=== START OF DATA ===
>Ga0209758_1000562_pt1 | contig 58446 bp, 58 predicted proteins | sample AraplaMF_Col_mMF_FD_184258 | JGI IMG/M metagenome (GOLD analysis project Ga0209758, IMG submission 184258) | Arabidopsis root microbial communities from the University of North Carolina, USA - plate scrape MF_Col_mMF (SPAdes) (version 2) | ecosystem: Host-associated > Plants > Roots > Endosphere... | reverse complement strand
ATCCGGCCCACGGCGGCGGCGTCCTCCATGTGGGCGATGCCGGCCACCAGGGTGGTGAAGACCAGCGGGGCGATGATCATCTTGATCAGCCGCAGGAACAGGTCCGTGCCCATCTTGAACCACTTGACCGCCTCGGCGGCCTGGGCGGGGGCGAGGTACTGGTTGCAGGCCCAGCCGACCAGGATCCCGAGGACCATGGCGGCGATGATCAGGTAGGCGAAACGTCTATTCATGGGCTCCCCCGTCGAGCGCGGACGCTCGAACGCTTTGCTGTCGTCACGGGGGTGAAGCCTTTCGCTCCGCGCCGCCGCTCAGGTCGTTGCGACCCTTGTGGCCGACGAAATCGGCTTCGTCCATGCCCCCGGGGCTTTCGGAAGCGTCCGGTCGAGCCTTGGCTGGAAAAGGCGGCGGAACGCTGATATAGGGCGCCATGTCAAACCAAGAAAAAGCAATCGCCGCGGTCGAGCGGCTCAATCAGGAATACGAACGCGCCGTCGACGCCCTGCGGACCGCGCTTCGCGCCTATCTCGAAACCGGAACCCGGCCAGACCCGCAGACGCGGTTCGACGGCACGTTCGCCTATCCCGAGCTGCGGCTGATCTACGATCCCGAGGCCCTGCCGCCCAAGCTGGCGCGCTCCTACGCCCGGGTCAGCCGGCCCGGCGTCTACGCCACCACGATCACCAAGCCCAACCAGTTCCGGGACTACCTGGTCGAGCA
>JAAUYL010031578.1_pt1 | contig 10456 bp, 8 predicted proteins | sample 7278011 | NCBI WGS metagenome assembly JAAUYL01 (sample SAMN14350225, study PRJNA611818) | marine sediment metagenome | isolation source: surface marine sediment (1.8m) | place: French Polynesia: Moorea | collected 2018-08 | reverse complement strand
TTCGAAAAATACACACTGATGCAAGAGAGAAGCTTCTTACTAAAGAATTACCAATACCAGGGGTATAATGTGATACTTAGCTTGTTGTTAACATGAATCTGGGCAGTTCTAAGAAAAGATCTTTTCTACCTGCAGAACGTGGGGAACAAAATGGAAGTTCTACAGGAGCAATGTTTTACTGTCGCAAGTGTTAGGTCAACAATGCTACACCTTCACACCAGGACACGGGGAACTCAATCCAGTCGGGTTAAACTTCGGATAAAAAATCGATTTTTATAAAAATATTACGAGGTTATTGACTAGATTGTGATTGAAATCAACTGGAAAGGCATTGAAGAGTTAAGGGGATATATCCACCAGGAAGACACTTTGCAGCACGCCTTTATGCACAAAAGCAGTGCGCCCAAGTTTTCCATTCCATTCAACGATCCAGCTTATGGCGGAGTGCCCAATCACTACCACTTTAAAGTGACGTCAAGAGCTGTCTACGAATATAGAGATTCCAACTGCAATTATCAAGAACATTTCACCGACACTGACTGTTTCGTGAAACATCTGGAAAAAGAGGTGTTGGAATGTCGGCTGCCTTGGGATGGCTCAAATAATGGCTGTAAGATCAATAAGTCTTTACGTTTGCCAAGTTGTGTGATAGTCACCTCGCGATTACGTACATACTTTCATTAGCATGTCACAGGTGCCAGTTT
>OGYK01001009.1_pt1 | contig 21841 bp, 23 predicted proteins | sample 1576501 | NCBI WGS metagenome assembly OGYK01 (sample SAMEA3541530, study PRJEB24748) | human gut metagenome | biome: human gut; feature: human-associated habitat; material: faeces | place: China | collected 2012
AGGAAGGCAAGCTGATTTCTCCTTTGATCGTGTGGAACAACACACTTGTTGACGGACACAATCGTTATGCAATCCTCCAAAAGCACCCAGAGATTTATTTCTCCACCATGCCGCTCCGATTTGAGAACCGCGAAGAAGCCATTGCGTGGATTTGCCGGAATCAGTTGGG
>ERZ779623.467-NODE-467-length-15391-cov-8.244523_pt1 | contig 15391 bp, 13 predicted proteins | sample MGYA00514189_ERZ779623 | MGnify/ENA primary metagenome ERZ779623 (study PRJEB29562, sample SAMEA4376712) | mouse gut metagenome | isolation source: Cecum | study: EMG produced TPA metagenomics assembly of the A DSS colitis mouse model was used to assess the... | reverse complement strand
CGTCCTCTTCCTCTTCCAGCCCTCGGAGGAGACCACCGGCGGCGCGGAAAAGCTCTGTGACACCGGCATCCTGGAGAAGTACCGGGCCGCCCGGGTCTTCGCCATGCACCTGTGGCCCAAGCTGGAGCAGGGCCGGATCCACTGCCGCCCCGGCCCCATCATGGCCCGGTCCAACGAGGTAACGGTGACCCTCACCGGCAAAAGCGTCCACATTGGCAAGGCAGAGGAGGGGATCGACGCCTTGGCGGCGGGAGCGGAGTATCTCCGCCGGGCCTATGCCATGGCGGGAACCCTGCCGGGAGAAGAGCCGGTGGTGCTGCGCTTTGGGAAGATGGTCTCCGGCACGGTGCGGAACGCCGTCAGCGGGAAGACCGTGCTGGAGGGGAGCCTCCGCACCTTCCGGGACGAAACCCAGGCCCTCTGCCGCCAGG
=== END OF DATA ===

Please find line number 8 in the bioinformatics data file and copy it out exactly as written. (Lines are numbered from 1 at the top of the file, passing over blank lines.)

CGTCCTCTTCCTCTTCCAGCCCTCGGAGGAGACCACCGGCGGCGCGGAAAAGCTCTGTGACACCGGCATCCTGGAGAAGTACCGGGCCGCCCGGGTCTTCGCCATGCACCTGTGGCCCAAGCTGGAGCAGGGCCGGATCCACTGCCGCCCCGGCCCCATCATGGCCCGGTCCAACGAGGTAACGGTGACCCTCACCGGCAAAAGCGTCCACATTGGCAAGGCAGAGGAGGGGATCGACGCCTTGGCGGCGGGAGCGGAGTATCTCCGCCGGGCCTATGCCATGGCGGGAACCCTGCCGGGAGAAGAGCCGGTGGTGCTGCGCTTTGGGAAGATGGTCTCCGGCACGGTGCGGAACGCCGTCAGCGGGAAGACCGTGCTGGAGGGGAGCCTCCGCACCTTCCGGGACGAAACCCAGGCCCTCTGCCGCCAGG